Apart from being a wannabe writer, I’m also a wanna be spoken word poet. Often, normal writing takes forever to convey how I feel at a particular moment, and the only way that would make sense for me to express how I feel is to just let the words roll with a rhythm more smoother than any R & B bump ‘n grind tune could ever do. This is one I wrote a couple months ago:
I suffer from hyperhidrosis.
It is the body’s overactive ability to cool itself down and I wish I was cool. And I wish it was cool to have it but an approximate 3% of the population suffers from it.
And that makes me uncool.
Like breathing, sweating is essential to human survival, but you won’t feel embarrass for breathing too much.
So I sweat too much. And I know shame too well.
It is a friendly homeless dude on the corner with “I need money for food for my family. God bless”, written on a cardboard, but what he really needs is another shot of brandy and a joint to save him from yesterday’s horror. Remember to not hate yourself so much cardboard man and don’t forget there’s life after survival.
This hyperhidrosis sounds smart but it’s just a flirty foreign word that tells me I can’t hold your hand for too long. And that’s a problem to me because I wanna hold your hand.
I wanna hold onto it for as long as I possibly can, and even some more. The way a religious person holds onto his faith, fully aware that his grip fails him from time to time. The same way my hands lose grip of yours when it sweat too much. The same way Mother Theresa wiped the dirt from the lepers in Calcutta but could not remove their sins.
I wish my sweat could turn to blood so people can understand that pain is real; that dying is beautiful; that Jesus felt it too and equals it to love.
I like showing the world that love has finally found me and by holding your hand I’m throwing ice cold water in the faces of my enemies, who for some reason has mistaken me for an emotionless robot covered in flesh and charisma.
My hands get sweaty far too often.
My hands get sweaty when it’s too hot and my veins blow out of my arms, forming river lines of blood across my entire body.
Children like touching it and think I’m strong.
The truth is I’m not, but I like the idea of it.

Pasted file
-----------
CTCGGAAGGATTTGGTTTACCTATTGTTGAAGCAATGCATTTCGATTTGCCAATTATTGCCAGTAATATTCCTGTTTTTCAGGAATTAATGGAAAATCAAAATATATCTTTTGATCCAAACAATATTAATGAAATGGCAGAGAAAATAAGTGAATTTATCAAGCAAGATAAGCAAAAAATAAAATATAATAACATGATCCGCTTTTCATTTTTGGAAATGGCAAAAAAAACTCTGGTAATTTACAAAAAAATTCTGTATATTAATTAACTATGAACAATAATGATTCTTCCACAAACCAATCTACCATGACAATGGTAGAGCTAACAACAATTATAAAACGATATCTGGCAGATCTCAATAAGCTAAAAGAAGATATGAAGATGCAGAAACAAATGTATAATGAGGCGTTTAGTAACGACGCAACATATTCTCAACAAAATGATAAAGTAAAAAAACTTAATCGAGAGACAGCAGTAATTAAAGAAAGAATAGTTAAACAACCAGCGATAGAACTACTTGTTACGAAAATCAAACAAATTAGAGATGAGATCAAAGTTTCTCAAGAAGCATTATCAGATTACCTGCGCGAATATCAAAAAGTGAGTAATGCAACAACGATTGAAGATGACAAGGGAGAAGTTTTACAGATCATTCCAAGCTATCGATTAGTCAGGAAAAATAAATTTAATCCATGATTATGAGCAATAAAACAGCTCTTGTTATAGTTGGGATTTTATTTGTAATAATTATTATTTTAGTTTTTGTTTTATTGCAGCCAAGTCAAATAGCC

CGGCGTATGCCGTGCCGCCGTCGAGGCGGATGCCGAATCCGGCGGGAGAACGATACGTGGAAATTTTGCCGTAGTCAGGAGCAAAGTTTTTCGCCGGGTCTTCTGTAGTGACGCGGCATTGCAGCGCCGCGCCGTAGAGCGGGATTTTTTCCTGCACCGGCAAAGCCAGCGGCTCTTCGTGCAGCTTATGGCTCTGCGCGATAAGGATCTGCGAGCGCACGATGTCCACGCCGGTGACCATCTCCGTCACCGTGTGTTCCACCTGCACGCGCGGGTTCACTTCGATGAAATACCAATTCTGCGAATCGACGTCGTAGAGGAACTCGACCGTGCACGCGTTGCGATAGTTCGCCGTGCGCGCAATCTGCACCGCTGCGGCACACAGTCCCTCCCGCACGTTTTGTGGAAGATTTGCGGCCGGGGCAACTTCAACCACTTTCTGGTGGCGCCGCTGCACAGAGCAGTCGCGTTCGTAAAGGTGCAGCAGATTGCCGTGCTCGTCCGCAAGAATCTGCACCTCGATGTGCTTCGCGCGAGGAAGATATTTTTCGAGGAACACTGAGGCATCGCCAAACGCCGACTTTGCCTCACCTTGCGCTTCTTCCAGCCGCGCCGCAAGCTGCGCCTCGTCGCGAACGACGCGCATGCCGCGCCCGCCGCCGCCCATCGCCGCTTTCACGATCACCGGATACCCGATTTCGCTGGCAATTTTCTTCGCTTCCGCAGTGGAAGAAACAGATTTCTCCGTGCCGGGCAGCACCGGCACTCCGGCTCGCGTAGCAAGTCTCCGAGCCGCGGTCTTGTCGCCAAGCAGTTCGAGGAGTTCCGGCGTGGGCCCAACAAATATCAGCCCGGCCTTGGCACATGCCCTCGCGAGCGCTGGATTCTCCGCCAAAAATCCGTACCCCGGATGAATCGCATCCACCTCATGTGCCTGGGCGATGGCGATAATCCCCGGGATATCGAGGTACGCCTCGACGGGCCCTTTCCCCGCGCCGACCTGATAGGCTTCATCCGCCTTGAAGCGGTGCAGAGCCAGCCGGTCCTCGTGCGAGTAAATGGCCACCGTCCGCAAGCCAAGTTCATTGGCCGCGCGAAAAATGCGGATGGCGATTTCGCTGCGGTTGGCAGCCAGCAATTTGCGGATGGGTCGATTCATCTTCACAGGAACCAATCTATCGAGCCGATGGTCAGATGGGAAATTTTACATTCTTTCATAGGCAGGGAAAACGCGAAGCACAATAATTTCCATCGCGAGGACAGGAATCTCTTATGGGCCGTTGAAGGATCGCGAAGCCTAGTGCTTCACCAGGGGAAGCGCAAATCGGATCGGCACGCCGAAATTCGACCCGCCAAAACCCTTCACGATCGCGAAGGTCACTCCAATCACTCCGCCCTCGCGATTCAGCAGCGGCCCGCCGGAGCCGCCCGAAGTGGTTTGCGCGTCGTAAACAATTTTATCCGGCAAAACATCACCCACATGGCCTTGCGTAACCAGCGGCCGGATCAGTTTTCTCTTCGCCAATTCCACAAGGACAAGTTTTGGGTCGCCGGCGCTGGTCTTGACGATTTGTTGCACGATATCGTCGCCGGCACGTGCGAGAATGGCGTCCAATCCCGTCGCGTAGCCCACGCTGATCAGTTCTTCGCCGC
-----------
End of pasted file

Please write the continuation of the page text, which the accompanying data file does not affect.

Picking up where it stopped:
But I do get days when I feel fearless and powerful, and on those days I believe my veins are the roots of a young oak that has lived a hundred-and-one stories even at his tender age.
So come take shadow under my branches and I’ll knit you a purple blanket that fits you perfectly, the way your hand fits in mine, on those cold and rainy days when you find it romantic if I watch the food channel with you.
My hands get sweaty when I think about my first day of school when everything was new and fresh except the peanut butter and jam sandwiches in my lunchbox.
They were stale.
I cried when mom left me at school cos I’d much rather watch her hanging up laundry in the backyard, singing “Amazing Grace” off-key, than find new friends to play Cops and Robbers in cars made out of bricks.
I’ve often wondered what’s so amazing about grace if you can’t even sing it properly.
But I had to go to school.
I had to go learn and discover that although brick cars are fuel efficient, they can’t get you from A to Z.
I wish they had told me the point of life is not really to get from A to Z but to live stories out of each vowel and consonant in-between.
Most of the times my hands get sweaty when I think too much; and when I think too much I sweat even more, and I know I’m not alone.
You are not alone.
There are millions of us.
We’re all moving through unknown spaces; walking around with labels filled with lies, struggling to be loved and to be known when we’ve already been loved and known, from a story so simple, it started in a Garden.
A Garden filled with so much beauty and splendor Adam was banished from it; forced to work the very ground he was taken from; calloused hands and sweating brows.
This thing of beauty is both roses and thorns; pain and pleasure; Life and Death.
I wonder if my hands were sweaty when I pulled that trigger. I wonder if you saw me. I wonder did our eyes shook hands and walked away nodding. I pray to God I don’t meet you one day, in heaven or hell.
My hope for you became a stone.
I’ll throw it at your dirty windows so you can see for a change.
Maybe Jesus will paint your spirit blue, like the sky I looked up to for answers when the black smoke gathered from the burning tyres you threw in the house.
I started believing in God again the day you died, and I drank to that; Three Ships Whiskey in front of a New Apostolic Church felt like communion.
To this day I’m a firm believer in grace and your death was the life of it, so thank you to death and his friends. Cos by the looks of it, sweaty hands are untreatable but controllable. Neither of which qualities exists in death.
And now, when I look in the mirror and my hands get sweaty, I’m telling myself, “You have come a loooooong way but its time you lose sight of the valley.
So be nervous.
Walk with your hands drenched with sweat and your heart filled with risk; gamble with your demons but go all in. For we are all but a breath.
You’ve got one gun; one bullet; one target, two sweating palms to hold it and a whole lot of forgiveness.
I hope to God you don’t miss.
I hope to God you live.
I hope to God you learn how to live for a living.